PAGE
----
By Leesa from southtown, usa Wikimedia Commons
You’re getting serious about this writing thing and you need to bounce ideas off someone. Your family’s eyes glaze over when you ask for their opinions on your new opening paragraph and your friends don’t understand why choosing a name for your main character is such a big deal. You need new people. Writing people. But how do you find them?
This was me last year. I was on the outside looking in and didn’t quite know where to start. I spent hours on various internet searches trying to find like-minded people. I’d like to save you some time.
While some websites like www.Meetup.com offer possibilities, the most promising options come from other social connections. In other words…it helps if you “know a guy.”
Hints for finding your community…
Take a class – Ask the students and teacher for recommendations and introductions. You chose the same class and have at least that in common. The teacher has some level of expertise which promises a wider circle of contacts. A good teacher will know the importance of a community and will want good word of mouth about the class. She will want to help.
Photo by Author and Haven Host Laura Munson
Go to conferences/retreats – This works much like a class but in a more concentrated and often more intense environment. You can’t be a hermit though. Take down email addresses and cell phone numbers and reach out after you return home. Before I submitted my essay to Chicken Soup for the Soul, a fellow writer I met at a retreat ‘read it and offered invaluable feedback.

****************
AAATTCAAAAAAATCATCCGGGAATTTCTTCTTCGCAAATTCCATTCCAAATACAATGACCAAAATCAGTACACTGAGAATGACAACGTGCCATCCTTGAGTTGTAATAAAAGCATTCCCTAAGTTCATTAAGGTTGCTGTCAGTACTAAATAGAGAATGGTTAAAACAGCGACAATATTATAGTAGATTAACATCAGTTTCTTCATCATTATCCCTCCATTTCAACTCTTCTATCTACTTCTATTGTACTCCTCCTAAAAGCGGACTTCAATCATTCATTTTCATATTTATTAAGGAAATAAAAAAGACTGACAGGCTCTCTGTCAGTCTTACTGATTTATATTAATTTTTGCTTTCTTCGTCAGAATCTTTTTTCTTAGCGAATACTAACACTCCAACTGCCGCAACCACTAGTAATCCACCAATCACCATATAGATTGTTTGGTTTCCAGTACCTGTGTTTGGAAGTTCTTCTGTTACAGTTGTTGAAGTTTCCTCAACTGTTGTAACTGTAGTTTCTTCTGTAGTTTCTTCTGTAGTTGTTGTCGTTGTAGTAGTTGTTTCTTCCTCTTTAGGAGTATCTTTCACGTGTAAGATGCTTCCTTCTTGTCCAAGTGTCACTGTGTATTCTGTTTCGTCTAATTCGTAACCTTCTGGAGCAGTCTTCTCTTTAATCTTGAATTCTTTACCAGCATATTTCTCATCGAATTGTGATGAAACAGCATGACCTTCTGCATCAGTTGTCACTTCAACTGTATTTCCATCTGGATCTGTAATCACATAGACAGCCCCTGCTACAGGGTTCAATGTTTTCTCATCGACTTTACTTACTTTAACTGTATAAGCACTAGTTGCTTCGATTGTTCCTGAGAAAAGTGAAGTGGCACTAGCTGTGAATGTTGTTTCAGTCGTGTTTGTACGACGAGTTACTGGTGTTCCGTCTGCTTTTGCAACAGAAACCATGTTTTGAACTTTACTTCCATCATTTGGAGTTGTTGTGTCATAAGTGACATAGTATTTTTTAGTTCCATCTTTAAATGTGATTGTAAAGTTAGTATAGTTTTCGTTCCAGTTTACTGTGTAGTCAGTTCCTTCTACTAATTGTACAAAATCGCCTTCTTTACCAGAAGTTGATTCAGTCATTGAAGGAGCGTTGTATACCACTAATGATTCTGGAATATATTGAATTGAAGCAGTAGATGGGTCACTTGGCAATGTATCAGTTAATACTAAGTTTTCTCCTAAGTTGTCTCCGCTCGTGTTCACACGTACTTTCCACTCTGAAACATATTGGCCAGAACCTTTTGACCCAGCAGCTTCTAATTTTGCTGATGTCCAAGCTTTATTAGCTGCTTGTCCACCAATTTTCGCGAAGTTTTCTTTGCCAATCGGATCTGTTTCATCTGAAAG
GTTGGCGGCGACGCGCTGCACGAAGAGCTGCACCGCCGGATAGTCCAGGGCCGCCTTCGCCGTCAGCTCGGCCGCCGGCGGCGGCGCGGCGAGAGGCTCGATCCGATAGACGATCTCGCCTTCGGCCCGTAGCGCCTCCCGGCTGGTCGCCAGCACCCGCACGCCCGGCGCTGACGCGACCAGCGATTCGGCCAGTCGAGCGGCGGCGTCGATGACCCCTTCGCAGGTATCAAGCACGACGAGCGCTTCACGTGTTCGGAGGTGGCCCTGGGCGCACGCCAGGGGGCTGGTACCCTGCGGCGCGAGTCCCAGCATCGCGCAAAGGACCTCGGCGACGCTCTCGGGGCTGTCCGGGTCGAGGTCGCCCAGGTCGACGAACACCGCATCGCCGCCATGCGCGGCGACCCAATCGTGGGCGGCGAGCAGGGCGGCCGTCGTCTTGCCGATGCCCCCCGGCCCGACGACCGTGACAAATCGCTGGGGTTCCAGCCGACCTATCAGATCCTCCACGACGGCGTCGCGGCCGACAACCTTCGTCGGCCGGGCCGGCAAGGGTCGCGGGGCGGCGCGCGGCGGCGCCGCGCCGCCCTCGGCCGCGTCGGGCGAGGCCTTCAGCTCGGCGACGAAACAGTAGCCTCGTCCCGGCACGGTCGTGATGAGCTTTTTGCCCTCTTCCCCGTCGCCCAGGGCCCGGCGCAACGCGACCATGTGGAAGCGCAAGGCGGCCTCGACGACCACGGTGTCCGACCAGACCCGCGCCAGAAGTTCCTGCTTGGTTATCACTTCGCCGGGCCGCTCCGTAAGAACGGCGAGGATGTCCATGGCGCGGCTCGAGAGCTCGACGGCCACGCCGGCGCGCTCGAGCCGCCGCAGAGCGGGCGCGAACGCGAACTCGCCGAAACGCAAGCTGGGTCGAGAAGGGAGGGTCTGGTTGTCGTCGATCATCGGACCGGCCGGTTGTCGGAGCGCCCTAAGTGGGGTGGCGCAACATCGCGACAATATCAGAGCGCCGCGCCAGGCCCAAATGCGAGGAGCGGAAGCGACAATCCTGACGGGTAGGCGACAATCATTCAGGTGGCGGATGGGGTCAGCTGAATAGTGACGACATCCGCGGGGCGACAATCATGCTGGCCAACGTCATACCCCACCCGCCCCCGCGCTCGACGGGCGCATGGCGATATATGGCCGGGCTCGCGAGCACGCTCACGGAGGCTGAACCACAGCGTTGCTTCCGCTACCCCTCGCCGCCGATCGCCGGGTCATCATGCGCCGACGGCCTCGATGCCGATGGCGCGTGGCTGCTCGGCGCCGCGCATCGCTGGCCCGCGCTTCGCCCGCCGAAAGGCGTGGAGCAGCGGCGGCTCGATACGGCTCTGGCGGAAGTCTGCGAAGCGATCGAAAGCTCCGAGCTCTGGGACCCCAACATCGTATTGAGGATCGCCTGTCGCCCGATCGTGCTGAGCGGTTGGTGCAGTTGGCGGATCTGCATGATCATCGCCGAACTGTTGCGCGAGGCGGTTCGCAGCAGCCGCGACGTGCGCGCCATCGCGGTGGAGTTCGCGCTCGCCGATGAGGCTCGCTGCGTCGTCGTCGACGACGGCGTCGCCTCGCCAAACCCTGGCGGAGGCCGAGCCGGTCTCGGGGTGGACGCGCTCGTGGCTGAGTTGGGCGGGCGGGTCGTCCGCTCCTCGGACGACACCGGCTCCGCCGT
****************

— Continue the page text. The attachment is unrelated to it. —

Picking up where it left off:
Hire a coach/mentor – Most offer a free consultation. A coach can be a sounding board for your writing goals, story ideas, or even help you conquer self-doubt.
All of the above require an investment of both time and money. If writing is your passion, you’re worth it.
Low-cost and free options also exist.
If coaching or classes are out of your financial reach, consider your local library. Many offer free monthly writing groups. These may have members at all different levels of skill or commitment. I found my first paid writing gig through the leader of my local library’s writing group.
Tell everyone you know that you’re a writer. Your friends and relatives have circles of people in all walks of life. Writers are a helpful bunch. A dear college friend introduced me to her cousin, a journalist. We met for coffee and she ended up passing on my name to her editor. A few months later, I was hired to do a freelance piece for their paper.
Social media is free and full of writers. It can be a huge time-suck so beware. If you’re disciplined and enjoy Facebook, Twitter, or Instagram – search their writing groups. Most have writers at all levels (both traditionally and self-published) who are happy to answer questions, suggest critique websites, or just boost your spirits on a tough writing day.
Websites like www.Scribophile.com and Women Writers, Women’s Books offer active communities with opportunities to share work or even contribute content.
THE BOTTOM LINE
Writing can be lonely – but it doesn’t have to be. Finding a writing group or community requires that you take risks. The rewards are incisive feedback, links to opportunities, and old-fashioned friendship. Where did you find your people? If you have some hints or shortcuts not mentioned here, I’d love to hear about them in the comments!